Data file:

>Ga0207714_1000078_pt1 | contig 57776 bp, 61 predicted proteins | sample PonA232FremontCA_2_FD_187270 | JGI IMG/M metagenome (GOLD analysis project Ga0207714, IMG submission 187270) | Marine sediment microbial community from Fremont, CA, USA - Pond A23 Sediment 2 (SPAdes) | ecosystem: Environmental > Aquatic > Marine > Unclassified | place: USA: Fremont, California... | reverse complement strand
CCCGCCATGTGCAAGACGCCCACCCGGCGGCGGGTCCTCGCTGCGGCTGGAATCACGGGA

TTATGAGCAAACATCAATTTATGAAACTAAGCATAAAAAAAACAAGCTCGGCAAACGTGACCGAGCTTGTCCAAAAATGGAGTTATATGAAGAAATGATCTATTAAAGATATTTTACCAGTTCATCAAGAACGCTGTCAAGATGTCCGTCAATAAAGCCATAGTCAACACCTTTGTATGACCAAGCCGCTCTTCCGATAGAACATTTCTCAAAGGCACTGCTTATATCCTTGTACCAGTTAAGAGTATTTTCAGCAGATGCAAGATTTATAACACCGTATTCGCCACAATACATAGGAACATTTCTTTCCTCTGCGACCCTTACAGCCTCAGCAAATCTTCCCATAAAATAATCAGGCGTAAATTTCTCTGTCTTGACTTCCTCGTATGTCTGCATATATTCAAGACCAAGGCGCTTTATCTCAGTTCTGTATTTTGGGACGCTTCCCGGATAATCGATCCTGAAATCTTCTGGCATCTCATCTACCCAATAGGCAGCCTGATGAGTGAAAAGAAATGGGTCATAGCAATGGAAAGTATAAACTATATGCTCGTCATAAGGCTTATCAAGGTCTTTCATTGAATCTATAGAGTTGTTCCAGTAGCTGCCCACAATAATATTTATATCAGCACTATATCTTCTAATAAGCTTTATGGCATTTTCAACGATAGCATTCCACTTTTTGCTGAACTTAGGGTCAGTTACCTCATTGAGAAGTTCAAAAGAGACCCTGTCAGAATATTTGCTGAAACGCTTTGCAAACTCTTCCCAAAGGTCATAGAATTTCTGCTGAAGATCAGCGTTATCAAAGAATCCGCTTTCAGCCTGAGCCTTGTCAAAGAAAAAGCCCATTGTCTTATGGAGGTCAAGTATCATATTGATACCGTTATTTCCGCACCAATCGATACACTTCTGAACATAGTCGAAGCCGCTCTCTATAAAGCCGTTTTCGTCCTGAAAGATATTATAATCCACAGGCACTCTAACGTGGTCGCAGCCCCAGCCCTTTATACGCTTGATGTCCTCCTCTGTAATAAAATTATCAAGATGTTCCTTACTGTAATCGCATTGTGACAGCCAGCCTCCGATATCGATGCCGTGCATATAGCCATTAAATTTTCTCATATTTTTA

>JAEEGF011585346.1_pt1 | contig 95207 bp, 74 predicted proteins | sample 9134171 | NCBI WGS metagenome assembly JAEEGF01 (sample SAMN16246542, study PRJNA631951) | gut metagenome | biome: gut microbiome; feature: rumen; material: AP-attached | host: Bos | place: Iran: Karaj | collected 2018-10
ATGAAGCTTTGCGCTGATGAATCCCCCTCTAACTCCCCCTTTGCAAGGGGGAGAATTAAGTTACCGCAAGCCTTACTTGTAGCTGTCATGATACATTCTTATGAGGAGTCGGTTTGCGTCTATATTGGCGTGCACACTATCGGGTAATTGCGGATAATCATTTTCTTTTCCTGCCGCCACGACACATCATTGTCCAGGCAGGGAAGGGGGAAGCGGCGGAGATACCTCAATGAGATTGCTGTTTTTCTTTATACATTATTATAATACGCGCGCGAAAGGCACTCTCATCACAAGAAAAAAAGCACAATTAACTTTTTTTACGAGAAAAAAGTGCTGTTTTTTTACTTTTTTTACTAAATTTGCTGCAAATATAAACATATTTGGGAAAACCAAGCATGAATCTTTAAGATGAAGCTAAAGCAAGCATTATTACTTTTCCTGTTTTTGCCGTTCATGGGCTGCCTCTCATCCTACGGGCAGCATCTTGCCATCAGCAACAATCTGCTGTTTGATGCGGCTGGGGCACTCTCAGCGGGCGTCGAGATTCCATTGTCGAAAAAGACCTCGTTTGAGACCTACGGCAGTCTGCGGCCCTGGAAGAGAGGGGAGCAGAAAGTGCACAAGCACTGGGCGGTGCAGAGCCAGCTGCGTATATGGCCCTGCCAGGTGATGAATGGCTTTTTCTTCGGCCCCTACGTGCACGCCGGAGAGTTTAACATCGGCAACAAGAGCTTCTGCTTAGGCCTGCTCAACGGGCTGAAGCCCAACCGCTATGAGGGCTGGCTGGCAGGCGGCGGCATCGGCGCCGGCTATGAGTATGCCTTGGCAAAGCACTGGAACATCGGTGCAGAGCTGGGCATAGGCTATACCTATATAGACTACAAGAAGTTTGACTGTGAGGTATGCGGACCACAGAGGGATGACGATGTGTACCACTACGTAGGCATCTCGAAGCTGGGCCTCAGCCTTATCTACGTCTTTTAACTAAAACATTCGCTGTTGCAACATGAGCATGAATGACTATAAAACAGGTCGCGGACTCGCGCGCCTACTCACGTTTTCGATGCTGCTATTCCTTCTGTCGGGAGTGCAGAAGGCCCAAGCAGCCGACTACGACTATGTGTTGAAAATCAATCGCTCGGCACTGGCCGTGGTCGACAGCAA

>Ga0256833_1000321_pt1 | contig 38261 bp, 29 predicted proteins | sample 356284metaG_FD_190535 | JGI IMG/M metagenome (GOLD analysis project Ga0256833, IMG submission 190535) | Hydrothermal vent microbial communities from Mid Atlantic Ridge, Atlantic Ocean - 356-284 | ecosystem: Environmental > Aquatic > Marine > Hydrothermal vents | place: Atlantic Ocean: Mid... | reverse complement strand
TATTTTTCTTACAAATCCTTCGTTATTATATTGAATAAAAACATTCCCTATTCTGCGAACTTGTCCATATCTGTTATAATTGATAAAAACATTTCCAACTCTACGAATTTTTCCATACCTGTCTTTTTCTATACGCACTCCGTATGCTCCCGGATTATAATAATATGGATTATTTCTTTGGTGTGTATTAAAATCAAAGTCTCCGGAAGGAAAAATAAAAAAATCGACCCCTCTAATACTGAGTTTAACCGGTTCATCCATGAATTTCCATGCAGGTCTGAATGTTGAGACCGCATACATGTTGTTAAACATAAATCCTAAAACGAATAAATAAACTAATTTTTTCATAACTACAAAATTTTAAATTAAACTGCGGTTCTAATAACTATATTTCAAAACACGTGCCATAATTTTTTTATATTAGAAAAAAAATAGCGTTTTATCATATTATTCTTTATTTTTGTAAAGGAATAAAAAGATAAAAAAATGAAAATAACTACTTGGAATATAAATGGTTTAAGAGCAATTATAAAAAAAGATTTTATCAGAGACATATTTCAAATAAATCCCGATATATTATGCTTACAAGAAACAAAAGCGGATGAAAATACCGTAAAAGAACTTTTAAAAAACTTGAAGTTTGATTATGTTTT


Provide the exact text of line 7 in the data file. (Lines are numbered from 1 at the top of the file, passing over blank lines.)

TATTTTTCTTACAAATCCTTCGTTATTATATTGAATAAAAACATTCCCTATTCTGCGAACTTGTCCATATCTGTTATAATTGATAAAAACATTTCCAACTCTACGAATTTTTCCATACCTGTCTTTTTCTATACGCACTCCGTATGCTCCCGGATTATAATAATATGGATTATTTCTTTGGTGTGTATTAAAATCAAAGTCTCCGGAAGGAAAAATAAAAAAATCGACCCCTCTAATACTGAGTTTAACCGGTTCATCCATGAATTTCCATGCAGGTCTGAATGTTGAGACCGCATACATGTTGTTAAACATAAATCCTAAAACGAATAAATAAACTAATTTTTTCATAACTACAAAATTTTAAATTAAACTGCGGTTCTAATAACTATATTTCAAAACACGTGCCATAATTTTTTTATATTAGAAAAAAAATAGCGTTTTATCATATTATTCTTTATTTTTGTAAAGGAATAAAAAGATAAAAAAATGAAAATAACTACTTGGAATATAAATGGTTTAAGAGCAATTATAAAAAAAGATTTTATCAGAGACATATTTCAAATAAATCCCGATATATTATGCTTACAAGAAACAAAAGCGGATGAAAATACCGTAAAAGAACTTTTAAAAAACTTGAAGTTTGATTATGTTTT